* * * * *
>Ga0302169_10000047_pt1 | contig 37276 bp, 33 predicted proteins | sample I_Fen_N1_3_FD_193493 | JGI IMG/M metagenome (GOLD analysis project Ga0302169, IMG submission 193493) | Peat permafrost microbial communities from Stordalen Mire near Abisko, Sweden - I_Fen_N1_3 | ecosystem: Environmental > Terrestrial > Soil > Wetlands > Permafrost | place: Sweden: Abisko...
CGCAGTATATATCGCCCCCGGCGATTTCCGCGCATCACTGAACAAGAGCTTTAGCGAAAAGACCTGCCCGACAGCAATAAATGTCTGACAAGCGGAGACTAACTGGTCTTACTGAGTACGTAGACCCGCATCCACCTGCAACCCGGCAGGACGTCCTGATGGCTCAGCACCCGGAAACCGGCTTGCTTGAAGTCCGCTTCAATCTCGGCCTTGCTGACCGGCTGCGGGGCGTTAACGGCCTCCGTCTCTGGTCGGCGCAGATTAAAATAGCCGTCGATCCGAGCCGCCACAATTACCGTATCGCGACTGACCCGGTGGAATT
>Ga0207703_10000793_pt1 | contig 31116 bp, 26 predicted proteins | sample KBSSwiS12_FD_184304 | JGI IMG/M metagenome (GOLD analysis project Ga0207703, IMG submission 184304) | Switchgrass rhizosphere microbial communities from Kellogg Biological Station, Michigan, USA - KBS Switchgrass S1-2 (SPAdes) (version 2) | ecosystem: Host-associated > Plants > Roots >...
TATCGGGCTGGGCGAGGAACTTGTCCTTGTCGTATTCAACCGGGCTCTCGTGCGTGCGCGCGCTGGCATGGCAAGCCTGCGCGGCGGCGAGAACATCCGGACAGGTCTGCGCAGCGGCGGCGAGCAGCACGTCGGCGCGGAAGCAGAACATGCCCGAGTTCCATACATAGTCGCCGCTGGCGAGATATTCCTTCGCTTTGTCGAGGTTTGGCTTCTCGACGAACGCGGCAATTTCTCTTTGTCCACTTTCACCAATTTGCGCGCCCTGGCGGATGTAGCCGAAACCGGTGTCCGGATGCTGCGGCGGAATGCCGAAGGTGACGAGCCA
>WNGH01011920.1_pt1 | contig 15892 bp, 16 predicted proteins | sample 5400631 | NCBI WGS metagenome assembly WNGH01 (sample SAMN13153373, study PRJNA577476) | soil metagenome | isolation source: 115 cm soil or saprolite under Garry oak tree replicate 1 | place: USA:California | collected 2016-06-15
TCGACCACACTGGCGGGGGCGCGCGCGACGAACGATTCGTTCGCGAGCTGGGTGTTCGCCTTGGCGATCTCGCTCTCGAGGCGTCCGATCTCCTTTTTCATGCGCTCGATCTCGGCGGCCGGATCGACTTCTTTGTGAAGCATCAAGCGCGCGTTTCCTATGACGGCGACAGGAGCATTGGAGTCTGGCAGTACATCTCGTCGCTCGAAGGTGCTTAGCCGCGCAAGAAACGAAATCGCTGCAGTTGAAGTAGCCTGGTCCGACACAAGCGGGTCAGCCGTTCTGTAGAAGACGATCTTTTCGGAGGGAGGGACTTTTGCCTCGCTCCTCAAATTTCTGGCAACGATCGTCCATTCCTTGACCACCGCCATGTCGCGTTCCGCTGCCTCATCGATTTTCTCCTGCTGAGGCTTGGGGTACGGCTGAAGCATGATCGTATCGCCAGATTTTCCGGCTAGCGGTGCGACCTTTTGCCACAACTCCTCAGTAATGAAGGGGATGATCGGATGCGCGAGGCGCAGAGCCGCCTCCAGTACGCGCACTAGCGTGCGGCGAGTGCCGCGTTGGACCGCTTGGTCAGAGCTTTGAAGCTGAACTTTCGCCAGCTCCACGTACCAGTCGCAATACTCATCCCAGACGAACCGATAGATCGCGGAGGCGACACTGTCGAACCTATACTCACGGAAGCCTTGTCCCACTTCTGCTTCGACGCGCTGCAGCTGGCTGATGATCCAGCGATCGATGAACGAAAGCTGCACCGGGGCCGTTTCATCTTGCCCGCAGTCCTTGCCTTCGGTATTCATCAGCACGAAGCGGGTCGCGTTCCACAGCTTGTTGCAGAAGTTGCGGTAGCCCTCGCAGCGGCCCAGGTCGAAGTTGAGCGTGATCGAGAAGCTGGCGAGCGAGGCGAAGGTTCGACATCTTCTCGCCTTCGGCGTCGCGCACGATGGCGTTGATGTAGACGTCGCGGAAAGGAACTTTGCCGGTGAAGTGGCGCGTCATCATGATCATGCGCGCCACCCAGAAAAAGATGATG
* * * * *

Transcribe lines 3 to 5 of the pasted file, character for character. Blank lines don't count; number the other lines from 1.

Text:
>Ga0207703_10000793_pt1 | contig 31116 bp, 26 predicted proteins | sample KBSSwiS12_FD_184304 | JGI IMG/M metagenome (GOLD analysis project Ga0207703, IMG submission 184304) | Switchgrass rhizosphere microbial communities from Kellogg Biological Station, Michigan, USA - KBS Switchgrass S1-2 (SPAdes) (version 2) | ecosystem: Host-associated > Plants > Roots >...
TATCGGGCTGGGCGAGGAACTTGTCCTTGTCGTATTCAACCGGGCTCTCGTGCGTGCGCGCGCTGGCATGGCAAGCCTGCGCGGCGGCGAGAACATCCGGACAGGTCTGCGCAGCGGCGGCGAGCAGCACGTCGGCGCGGAAGCAGAACATGCCCGAGTTCCATACATAGTCGCCGCTGGCGAGATATTCCTTCGCTTTGTCGAGGTTTGGCTTCTCGACGAACGCGGCAATTTCTCTTTGTCCACTTTCACCAATTTGCGCGCCCTGGCGGATGTAGCCGAAACCGGTGTCCGGATGCTGCGGCGGAATGCCGAAGGTGACGAGCCA
>WNGH01011920.1_pt1 | contig 15892 bp, 16 predicted proteins | sample 5400631 | NCBI WGS metagenome assembly WNGH01 (sample SAMN13153373, study PRJNA577476) | soil metagenome | isolation source: 115 cm soil or saprolite under Garry oak tree replicate 1 | place: USA:California | collected 2016-06-15